POSTED: February 7th 2012

JOHN GOODBODY: As one door opens for cycling, another slams the sport in the face

Seven time Tour de France winner Lance Armstrong free at last
Seven time Tour de France winner Lance Armstrong free at last

THE JOHN GOODBODY COLUMN / An authoritative and exclusive series from Sports Features Communications

LONDON: Cycling breathed a sigh of relief last Friday when it was announced that the federal inquiry into its most famous champion, American Lance Armstrong, had been abandoned. The seven-time Tour de France winner has  never been found positive for drugs, although this investigation was not about whether he had ever taken them, something that he has always denied, but whether sponsorship money provided by a US Government organisation had been used to subsidise a doping programme by his US Postal team.

In the United States, taking performance enhancing drugs in sport is not a crime. If it were, jails would be bursting with people, whose bodies have bulged with anabolic steroids. Instead, the federal case rested on whether there was sufficient evidence to bring a prosecution into whether there had been any fraudulent use of public money.

Even the employment of Jeff Novitsky, the investigator, whose work on the Balco scandal brought the court cases against baseball star Barry Bonds and sprinter Marion Jones, could not discover whether there was any, let alone sufficient, evidence to bring a law suit.

It is true that the United States Anti-Doping Agency (Usada) is eager to find out what Novitsky and his team discovered and, therefore, the issue may not yet be over from a purely sporting point of view. However, this may depend on whether Novitsky’s team  is allowed to pass on any details.

Still, it was salutary that three days later, Albert Contandor of Spain, whose rise to finish first in a hat-trick of Tour de France races, coincided with Armstrong’s decline, was banned for two years after a long-running series of inquiries.

It was the Court of Arbitration in Sport (CAS) in Lausanne, whose definitive judgement, finally decided that Contador’s adverse finding in 2010 in the Tour for the anabolic agent clenbuterol, known as ‘doper’s delight’ because it is both a stimulant and also has muscle-building properties.

Contador is therefore stripped of his Tour de France victory that year (his third in a row) and other titles such as the 2011 Giro d’Italia, in which he was allowed to compete because the case was pending. The Spanish cyclist will also be banned from this year’s Tour and the Olympics because the sentence expires in August 2012. He had claimed that the clenbuterol in his system derived from eating meat taken from Spanish cattle, which had been reared on the drug.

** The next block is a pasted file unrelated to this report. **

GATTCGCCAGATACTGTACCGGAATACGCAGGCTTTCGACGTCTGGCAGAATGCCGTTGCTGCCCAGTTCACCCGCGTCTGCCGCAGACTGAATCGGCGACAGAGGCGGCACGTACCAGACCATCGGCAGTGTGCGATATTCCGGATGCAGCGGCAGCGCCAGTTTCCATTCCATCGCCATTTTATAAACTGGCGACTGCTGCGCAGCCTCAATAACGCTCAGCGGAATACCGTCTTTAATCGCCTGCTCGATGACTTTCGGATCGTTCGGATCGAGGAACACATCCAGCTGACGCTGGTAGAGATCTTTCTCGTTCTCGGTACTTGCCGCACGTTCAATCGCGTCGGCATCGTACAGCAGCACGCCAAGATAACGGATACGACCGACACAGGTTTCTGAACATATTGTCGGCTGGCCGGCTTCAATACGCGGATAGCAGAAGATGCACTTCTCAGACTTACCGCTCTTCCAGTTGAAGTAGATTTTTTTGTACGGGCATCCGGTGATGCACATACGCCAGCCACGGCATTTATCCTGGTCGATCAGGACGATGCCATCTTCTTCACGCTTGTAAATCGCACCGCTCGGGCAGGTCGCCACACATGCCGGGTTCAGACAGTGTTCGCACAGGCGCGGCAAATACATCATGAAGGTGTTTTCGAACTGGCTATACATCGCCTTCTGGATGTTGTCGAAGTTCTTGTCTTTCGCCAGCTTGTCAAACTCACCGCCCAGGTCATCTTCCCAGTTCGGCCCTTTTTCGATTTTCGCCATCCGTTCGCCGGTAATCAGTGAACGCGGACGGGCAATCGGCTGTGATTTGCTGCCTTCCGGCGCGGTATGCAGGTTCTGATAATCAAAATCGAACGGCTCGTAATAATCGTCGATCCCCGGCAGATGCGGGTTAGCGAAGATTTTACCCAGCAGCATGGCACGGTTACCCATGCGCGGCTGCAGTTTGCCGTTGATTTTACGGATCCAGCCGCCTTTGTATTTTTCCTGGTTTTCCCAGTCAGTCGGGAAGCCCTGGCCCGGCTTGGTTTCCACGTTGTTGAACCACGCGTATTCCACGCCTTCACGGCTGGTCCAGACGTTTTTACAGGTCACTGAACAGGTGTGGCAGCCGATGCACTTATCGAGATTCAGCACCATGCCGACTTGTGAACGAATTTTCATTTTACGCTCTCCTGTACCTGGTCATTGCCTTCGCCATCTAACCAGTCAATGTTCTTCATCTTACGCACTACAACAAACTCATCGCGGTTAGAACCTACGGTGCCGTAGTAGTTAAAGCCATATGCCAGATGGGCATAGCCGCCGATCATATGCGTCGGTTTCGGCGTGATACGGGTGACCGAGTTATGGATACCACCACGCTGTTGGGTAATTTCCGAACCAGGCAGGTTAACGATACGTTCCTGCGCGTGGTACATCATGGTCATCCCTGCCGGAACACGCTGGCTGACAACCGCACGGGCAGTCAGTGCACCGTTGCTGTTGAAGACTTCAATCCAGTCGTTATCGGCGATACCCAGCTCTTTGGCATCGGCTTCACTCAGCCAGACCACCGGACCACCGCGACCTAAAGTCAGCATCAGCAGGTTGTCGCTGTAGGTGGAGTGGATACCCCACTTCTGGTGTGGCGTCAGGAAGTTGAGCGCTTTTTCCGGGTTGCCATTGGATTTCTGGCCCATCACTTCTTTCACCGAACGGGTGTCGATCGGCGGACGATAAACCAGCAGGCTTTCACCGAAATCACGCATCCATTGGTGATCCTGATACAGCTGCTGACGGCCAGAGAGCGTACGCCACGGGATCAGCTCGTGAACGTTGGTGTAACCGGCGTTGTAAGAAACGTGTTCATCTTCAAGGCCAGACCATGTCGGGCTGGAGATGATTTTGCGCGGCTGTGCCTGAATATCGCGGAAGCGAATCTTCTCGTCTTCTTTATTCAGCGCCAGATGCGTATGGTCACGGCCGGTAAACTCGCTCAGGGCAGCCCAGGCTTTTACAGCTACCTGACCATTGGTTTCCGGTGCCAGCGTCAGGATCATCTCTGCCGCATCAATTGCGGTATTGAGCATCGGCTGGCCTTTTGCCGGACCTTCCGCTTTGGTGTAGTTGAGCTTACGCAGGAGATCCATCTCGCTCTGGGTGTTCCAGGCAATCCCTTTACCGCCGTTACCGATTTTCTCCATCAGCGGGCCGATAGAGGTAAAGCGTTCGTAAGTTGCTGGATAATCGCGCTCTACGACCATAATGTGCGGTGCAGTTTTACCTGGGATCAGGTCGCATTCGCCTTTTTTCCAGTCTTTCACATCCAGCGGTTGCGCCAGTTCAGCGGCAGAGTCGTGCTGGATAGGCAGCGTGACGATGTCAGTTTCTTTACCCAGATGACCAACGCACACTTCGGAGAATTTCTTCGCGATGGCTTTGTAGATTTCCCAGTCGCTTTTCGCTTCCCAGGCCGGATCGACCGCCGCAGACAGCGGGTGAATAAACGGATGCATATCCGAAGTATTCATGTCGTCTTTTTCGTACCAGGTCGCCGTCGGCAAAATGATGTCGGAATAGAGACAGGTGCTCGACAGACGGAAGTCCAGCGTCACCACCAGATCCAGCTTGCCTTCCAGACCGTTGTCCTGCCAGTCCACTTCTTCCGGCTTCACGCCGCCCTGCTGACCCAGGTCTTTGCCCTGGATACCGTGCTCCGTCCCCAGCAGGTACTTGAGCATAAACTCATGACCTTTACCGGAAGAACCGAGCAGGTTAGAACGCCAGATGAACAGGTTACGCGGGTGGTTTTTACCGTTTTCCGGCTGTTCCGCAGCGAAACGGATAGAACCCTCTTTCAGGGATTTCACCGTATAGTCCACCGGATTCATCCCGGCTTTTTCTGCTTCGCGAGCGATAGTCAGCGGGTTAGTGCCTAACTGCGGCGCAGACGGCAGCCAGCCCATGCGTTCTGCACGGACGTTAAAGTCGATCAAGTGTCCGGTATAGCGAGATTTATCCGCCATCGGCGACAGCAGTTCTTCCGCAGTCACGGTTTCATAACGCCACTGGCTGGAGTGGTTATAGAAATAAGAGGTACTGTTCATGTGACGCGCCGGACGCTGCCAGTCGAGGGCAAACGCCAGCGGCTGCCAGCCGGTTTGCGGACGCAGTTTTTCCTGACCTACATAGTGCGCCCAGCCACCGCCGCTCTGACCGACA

The CAS could not find sufficient evidence for verification and, even if it had, there is always the key factor that competitors are responsible for what they consume. 

So, once again, cycling has found itself besmirched with a scandal involving one of its most famous figures. The Spanish Federation had originally cleared Contador only for the the UCI, the world governing body, to take the case to the CAS.

As Christian Prudhomme, the director of the Tour de France, said of the result:”It shows that whatever the cost, whoever is involved, the ruling bodies are ready to go all the way.” Still the vexation of the sport’s authorities as yet another champion is disgraced is evident.

Pat McQuaid, the UCI President, admitted:”This is a sad day for our sport. Some may think of it as a victory but that is not all the case. There are no winners when it comes to the issue of doping. Every case, irrespective of its characteristics is a case too many.”

He knows that the public, TV companies and sponsors are all repelled by the constant flow of positive cases. How much longer will it continue ?

** JOHN GOODBODY covered the 2008 Olympics for The Sunday Times, his 11th successive Summer Games and is the author of the audio book A History of the Olympics, read by Barry Davies, the BBC commentator. He was Sports News Correspondent of The Times 1986-2007, for whom he received journalistic awards in all three decades on the paper, including Sports Reporter of The Year in 2001.

Keywords · John Goodbody · cycling · anti-doping · Lance Armstrong

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